Center for an Urban Future
Jonathan Bowles and David Giles
After approving several other mega-developments like the Willets Point redevelopment plan in Queens and Columbia University’s proposed new campus in West Harlem, the New York City Council unexpectedly reversed course last week and rejected a proposal to build a shopping mall inside the Kingsbridge Armory in the Bronx. Although Mayor Bloomberg and other proponents of the plan said the mall would bring new jobs and retail opportunities, community advocates and local politicians opposed the project because it did not guarantee wages of at least $10 an hour for the retail workers there.
It’s not hard to see why the wage issue would prove to be such a sticking point in the Bronx. As we reveal in this issue of New York by the Numbers, the Center for an Urban Future’s periodic economic snapshot of the five boroughs, a whopping 42 percent of Bronx workers over the age of 18 are employed in “low-wage” jobs. The data, compiled for us by the Population Reference Bureau using Census data from 2007, show that while the percentage of low-wage workers is high across the city, the Bronx is far and away the leader.
In two other boroughs, more than 30 percent of residents over the age of 18 work in low-wage jobs: Queens (with 34 percent of the adult workforce in low-wage positions) and Brooklyn (32 percent). The share of low-wage workers—those making less than $11.54 an hour or $24,003 a year —is slightly lower in Staten Island (23 percent) and Manhattan (22 percent). Citywide, low-wage workers make up 31 percent of the city’s adult workforce. As one moves out from the city into the suburbs of New Jersey and Long Island, the percentage of low-wage workers drops off somewhat. According to our data, 28 percent of adult workers in the New York City metro area qualify as “low-wage.” The percentage bumps back up to 31 percent for the whole state of New York. In fact, only two other states have a higher percentage of adult workers in low-wage jobs (Rhode Island and Hawaii).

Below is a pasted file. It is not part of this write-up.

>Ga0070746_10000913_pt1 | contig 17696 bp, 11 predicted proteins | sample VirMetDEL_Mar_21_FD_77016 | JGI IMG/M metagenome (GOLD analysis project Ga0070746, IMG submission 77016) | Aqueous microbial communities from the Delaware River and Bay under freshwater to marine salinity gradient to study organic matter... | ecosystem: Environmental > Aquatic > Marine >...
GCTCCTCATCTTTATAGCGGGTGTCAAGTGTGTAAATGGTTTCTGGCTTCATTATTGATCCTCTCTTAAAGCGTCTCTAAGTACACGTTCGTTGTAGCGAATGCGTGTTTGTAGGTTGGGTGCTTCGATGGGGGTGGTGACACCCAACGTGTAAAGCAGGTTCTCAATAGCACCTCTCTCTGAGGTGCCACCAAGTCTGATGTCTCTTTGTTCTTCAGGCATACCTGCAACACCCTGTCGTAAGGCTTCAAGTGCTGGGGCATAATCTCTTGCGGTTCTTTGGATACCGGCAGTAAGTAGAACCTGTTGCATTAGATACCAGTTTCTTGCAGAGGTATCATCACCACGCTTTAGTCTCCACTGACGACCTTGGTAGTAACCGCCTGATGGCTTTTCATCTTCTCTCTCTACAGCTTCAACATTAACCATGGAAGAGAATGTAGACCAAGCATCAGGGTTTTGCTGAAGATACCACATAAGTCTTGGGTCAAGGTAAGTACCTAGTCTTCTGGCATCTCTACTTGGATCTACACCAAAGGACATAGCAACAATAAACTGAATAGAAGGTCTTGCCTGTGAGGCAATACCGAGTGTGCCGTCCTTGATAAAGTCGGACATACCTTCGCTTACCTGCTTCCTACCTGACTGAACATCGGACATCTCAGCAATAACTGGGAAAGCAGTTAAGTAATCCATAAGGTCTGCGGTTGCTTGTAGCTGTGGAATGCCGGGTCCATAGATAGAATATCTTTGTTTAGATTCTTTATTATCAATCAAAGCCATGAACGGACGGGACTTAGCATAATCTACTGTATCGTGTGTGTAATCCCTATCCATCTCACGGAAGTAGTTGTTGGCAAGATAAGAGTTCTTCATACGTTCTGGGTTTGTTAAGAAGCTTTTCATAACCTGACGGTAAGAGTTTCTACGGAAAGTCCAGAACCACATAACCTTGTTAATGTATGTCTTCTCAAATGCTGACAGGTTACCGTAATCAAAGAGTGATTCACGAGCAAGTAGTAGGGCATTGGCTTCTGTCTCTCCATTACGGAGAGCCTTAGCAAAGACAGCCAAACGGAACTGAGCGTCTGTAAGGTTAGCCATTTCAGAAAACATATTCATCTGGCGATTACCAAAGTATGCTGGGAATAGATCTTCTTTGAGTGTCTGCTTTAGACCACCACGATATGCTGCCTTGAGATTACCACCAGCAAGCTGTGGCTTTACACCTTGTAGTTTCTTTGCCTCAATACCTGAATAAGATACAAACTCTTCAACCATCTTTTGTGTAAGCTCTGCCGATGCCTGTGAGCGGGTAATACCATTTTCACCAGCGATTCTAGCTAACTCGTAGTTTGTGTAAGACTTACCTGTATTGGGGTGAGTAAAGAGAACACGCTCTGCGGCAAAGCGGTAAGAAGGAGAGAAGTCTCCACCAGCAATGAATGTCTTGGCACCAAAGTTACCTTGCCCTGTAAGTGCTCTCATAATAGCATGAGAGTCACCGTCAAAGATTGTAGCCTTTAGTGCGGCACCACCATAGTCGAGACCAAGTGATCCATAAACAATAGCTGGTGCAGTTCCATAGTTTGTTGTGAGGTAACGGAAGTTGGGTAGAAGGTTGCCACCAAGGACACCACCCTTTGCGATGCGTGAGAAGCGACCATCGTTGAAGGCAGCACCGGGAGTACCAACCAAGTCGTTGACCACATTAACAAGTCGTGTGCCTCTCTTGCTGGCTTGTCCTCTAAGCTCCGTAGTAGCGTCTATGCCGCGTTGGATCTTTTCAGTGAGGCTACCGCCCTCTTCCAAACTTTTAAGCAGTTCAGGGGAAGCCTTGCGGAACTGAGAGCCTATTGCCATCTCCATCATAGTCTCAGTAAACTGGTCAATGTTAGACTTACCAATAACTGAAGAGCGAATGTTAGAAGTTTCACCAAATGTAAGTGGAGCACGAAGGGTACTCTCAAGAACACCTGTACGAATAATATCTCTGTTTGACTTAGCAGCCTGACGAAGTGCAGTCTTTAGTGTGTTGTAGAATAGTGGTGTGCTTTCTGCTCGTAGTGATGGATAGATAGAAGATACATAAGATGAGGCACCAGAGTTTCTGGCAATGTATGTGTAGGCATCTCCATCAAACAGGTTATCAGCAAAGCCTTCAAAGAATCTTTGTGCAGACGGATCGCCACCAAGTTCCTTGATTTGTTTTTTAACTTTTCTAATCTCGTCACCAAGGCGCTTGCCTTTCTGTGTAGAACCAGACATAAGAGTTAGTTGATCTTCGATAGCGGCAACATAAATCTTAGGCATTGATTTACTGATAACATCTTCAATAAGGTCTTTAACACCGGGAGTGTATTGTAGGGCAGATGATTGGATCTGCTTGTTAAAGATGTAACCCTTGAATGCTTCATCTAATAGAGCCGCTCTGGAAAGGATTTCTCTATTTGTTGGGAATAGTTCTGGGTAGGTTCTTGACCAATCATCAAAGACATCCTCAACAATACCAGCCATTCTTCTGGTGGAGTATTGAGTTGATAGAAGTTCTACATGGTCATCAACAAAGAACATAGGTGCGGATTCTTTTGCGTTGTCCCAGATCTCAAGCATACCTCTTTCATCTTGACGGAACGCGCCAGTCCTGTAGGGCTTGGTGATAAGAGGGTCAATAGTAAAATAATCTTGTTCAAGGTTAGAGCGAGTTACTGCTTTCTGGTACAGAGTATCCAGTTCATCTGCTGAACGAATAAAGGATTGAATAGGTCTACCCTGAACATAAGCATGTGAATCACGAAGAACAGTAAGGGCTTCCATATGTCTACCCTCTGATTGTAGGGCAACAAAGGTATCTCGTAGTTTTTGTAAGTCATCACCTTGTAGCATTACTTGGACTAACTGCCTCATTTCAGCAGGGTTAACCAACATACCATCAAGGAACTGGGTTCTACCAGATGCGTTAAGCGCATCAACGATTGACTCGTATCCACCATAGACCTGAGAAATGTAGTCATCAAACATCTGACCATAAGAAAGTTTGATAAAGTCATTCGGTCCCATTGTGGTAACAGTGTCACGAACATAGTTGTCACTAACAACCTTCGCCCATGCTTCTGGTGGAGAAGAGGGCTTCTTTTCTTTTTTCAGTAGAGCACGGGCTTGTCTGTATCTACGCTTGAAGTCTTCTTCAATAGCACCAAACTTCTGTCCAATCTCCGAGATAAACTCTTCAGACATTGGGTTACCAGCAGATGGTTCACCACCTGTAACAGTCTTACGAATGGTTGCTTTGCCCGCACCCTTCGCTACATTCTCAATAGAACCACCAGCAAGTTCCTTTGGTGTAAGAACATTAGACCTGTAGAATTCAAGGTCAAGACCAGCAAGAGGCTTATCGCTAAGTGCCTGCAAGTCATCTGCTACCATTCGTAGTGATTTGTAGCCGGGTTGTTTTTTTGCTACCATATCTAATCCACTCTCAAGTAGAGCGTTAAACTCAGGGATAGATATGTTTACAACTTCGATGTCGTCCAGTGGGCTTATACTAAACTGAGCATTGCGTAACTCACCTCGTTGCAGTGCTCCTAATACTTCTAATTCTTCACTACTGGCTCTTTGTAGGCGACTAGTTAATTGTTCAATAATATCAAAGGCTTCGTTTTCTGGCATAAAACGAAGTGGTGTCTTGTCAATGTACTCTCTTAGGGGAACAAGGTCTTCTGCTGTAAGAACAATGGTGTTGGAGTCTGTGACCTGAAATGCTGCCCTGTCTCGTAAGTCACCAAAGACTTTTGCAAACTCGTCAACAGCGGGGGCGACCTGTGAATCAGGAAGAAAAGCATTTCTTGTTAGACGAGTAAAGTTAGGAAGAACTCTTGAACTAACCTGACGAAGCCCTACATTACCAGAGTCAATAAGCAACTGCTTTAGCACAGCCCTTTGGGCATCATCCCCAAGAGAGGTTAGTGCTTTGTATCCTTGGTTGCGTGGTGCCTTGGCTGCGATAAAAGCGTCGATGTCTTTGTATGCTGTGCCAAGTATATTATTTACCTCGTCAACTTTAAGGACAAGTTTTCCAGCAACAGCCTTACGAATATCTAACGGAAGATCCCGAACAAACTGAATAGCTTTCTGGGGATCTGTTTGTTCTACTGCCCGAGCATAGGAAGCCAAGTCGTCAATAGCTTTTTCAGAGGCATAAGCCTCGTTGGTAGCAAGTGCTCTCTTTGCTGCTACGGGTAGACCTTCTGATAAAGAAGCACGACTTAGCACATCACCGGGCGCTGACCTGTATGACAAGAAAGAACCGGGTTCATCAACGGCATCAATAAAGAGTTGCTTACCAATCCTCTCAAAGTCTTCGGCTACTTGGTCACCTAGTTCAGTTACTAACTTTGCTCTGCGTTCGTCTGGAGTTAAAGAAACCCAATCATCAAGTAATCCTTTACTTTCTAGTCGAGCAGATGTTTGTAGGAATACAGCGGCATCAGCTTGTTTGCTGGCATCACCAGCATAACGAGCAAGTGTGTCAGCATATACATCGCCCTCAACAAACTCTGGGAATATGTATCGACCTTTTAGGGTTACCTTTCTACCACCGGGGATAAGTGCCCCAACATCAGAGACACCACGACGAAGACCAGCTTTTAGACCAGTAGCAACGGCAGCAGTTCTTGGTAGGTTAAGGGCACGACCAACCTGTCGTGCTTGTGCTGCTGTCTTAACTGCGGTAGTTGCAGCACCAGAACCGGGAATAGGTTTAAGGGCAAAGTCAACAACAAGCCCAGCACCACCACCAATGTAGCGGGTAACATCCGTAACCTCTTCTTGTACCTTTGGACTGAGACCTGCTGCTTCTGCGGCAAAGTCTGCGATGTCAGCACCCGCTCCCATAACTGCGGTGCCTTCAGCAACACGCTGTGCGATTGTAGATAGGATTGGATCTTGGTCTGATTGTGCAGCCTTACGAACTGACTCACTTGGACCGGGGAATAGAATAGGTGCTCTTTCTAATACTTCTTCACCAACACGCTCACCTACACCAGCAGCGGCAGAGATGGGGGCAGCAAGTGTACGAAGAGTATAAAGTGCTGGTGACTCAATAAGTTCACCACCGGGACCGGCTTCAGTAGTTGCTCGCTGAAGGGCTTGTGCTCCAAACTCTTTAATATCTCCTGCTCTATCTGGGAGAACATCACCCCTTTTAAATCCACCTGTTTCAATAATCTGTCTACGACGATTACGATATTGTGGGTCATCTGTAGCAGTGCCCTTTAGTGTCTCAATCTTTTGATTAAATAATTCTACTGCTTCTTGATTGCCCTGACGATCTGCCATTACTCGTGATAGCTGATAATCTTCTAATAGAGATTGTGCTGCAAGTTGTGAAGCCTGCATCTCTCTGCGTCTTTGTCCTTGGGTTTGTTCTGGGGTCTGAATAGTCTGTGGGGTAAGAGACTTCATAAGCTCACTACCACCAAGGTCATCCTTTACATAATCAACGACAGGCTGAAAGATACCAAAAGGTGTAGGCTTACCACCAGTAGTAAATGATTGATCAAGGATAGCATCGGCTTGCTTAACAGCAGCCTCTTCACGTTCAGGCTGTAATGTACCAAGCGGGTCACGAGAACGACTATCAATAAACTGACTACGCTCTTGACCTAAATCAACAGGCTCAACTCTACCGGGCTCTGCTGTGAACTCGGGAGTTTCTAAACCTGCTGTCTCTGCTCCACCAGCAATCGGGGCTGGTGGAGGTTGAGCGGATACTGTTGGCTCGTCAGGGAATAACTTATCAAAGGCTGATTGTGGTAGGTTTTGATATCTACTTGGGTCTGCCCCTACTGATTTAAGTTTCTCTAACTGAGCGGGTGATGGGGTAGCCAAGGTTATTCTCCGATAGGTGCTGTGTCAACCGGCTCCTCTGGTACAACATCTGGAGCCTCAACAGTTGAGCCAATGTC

The data underscore three prevailing trends in both the local and national economy: manufacturing jobs that once provided a ticket to the middle class for people with only a high school degree or less have continued to decline; the lion’s share of new middle income jobs today require applicants to have an associate’s or bachelor’s degree, and un-credentialed workers are increasingly forced into low-paying jobs in the service sector as a result.